FORT ANN — The final victory in the town’s fight to preserve a Revolutionary War battlefield ended not with a surrender but with a celebration.
On Friday, Gino Vona of Big Boy Construction signed the documents allowing the Civil War Trust to take ownership of the 165-acre site where the Battle of Fort Anne took place in 1777.
After the trust qualifies for an exemption from the Agricultural Stewardship Association, it will turn the land over to the town, which will develop it into a historical site.
“It was great to see so many people there making it official,” said Supervisor Richard Moore, who has played a major role in preserving the land. “We had representatives there from the Civil War Trust, the American Battlefield Protection Program, the state Historic Preservation Office and Binghamton University.”
Moore was especially excited by the displays the university archaeology representatives brought.
“You had to see it to believe it,” he said. “There was a small key, and you knew it was 240 years old. There were bullets and other items. It was amazing to see things that came right from the battle.”
Moore said the town is already seeking a grant from the Greenway Conservancy for the Hudson River Valley for a survey of the site and will seek other grant opportunities as well.
“I think our end game, as I see it, is to have trails, two or three benches and some kiosks that show the timeline and history of the battle,” Moore said. “We want to make it so people can visit.”
Moore said the one aspect that makes that planning difficult is Battle Hill itself.
“The topography of the land is challenging, so we are not sure what we are going to do there,” Moore said.
The Battle Hill site will join several other key historic sites in the region, including Fort Ticonderoga, Fort William Henry in Lake George and Rogers Island in Fort Edward.
Wanted a mine
Vona, who bought the land from from Marilyn Bray in 2007 for $55,000, had been fighting for the better part of a decade to get state permission to build a mine on part of the site. But in March 2016, he contacted town officials and said he was interested in selling the site to the town.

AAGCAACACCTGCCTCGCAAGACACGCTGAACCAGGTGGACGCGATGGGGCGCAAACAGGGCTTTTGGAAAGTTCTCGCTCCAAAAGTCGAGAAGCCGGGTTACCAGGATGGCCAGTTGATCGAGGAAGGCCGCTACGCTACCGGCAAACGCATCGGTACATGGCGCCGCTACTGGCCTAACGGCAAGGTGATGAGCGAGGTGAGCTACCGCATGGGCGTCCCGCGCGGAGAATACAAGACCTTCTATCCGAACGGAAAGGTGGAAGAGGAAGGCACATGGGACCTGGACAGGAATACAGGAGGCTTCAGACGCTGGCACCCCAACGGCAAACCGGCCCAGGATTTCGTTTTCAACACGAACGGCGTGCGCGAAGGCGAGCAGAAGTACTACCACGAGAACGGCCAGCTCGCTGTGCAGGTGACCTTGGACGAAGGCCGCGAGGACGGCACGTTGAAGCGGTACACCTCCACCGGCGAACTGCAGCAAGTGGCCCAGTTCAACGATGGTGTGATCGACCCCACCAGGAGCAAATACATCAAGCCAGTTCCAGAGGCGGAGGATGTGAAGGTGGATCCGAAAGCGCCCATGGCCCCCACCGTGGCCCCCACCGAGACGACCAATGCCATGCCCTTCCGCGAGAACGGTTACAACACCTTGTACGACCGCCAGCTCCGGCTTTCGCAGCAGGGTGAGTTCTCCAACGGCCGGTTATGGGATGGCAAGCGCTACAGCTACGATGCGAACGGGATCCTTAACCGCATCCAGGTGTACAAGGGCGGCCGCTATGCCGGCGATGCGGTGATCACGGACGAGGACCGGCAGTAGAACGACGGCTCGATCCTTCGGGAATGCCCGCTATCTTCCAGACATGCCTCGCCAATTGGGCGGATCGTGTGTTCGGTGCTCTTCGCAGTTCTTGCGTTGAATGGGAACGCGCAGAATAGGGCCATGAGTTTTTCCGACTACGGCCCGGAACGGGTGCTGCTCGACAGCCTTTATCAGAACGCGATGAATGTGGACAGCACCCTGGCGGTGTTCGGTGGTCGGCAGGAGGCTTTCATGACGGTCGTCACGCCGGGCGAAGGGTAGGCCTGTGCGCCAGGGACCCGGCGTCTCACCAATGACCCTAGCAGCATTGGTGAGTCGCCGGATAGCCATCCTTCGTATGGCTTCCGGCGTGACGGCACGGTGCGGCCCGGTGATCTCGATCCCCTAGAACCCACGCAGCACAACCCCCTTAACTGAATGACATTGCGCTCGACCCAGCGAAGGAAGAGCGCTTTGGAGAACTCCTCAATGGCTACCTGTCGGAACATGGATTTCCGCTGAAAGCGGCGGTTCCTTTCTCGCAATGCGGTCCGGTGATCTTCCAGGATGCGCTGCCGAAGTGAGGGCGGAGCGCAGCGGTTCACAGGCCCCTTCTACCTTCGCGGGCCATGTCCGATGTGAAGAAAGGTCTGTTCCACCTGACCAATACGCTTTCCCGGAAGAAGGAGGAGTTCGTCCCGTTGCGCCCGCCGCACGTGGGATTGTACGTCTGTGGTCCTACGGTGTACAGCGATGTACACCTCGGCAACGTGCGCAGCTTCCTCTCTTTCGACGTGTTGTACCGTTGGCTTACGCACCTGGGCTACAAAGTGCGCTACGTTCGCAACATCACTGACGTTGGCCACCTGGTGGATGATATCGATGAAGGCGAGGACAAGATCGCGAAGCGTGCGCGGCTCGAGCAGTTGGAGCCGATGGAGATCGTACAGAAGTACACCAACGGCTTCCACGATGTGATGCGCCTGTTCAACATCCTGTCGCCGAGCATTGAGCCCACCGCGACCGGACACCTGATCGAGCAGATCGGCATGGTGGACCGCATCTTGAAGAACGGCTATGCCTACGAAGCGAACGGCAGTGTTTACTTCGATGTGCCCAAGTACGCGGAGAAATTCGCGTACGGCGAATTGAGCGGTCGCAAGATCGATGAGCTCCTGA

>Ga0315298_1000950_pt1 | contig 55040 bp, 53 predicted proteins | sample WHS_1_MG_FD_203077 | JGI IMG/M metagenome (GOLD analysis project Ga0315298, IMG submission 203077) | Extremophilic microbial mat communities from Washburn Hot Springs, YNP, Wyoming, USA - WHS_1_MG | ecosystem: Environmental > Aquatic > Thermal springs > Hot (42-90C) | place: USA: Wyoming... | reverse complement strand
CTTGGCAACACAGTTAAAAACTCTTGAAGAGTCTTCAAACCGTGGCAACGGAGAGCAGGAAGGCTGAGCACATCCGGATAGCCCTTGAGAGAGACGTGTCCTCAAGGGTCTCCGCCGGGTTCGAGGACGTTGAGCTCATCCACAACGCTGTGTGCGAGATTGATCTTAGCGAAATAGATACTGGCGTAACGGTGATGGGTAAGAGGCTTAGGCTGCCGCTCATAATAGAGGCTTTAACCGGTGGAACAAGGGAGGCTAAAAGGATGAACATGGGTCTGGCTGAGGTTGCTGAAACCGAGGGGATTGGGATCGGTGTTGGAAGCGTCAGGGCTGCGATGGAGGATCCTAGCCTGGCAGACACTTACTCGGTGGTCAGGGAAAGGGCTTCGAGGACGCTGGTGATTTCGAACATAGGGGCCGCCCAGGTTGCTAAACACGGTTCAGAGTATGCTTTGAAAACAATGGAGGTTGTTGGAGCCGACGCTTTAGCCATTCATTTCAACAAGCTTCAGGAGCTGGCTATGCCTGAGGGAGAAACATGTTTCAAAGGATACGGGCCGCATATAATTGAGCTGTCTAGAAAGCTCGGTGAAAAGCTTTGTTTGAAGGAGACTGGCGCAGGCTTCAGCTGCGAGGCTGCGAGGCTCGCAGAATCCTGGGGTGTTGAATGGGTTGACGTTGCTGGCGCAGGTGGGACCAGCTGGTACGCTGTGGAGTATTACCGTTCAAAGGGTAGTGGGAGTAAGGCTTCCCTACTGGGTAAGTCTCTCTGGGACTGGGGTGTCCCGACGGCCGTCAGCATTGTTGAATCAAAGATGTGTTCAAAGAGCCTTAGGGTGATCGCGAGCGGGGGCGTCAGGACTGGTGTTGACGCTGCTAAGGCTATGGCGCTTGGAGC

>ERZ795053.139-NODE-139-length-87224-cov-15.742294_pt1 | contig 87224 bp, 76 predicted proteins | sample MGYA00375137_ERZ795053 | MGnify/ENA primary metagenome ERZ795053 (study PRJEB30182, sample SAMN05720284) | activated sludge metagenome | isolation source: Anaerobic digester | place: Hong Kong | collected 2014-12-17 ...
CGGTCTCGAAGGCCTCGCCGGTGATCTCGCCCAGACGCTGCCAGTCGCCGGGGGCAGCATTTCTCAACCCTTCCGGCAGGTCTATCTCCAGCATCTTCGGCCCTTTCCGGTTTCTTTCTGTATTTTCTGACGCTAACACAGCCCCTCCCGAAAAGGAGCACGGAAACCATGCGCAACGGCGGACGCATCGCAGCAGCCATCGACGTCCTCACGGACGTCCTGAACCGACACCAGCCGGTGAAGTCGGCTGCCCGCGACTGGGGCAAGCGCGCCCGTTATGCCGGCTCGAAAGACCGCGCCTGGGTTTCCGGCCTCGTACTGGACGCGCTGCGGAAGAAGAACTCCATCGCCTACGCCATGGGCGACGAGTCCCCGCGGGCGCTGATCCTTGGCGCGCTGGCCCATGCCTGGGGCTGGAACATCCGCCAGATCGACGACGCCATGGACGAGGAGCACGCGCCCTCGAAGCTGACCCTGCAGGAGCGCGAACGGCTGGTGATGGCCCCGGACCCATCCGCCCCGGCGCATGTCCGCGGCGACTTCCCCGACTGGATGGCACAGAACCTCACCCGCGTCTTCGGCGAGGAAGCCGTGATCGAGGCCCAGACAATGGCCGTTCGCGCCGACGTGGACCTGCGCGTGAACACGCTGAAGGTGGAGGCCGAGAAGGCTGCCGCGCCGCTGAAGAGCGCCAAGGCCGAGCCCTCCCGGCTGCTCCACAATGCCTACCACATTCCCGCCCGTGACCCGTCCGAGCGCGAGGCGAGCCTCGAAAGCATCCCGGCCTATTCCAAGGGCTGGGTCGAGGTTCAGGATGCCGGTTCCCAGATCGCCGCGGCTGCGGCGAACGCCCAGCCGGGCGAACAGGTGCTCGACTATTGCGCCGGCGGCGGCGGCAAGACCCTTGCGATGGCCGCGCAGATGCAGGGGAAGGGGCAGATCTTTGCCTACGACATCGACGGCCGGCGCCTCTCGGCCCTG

Moore said the value of the land was listed at $320,000 and the deal will include $210,000 from the trust. Vona donated the rest of the land.
Moore said Vona was at Fort Ann Town Hall on Friday to sign the deeds but had work commitments that kept him from attending the ceremony.
The Battle of Fort Anne was fought on July 8, 1777, when the outcome of the war and the country’s future were still in doubt, according to research done by the Civil War Trust.
British troops under Gen. John Burgoyne were trying to slice the new nation in two. He wanted to cut off New England from the other colonies.
According to the Civil War Trust, Burgoyne planned to march down the Hudson River, capture Albany, and build a chain of outposts from New York City to Montreal.
After a number of successes, Burgoyne’s forces made their way to Fort Anne, where Colonial forces made a stand at Fort Anne, attacking a detachment of 200 redcoats on a wooded hill.
The combatants fought until they exhausted their ammunition and the Colonials withdrew, anticipating British reinforcements. The Battle of Fort Anne was a precursor to the destruction of Burgoyne’s army three months later at Saratoga.
At the time of the battle, the town was spelled Fort Anne and later changed to Fort Ann.
According to the Civil War Trust, almost 70 percent of Revolutionary War and War of 1812 battlefields are in urban areas. Of the 243 Revolutionary War and War of 1812 battlefields identified by the National Park Service, 141 are either lost or so extremely fragmented that only commemorative, rather than land acquisition, opportunities remain.
Of those that do still retain their historic integrity, 18 currently have no legal protection whatsoever.
The Civil War Trust also preserved its first War of 1812 battlefield as part of this year’s Campaign 1776 acquisition process.
The trust purchased the 24-acre Horse Island in Lake Ontario near the upstate village of Sackets Harbor, where America’s Great Lakes fleet was saved during the nation’s “Second War of Independence” against Great Britain.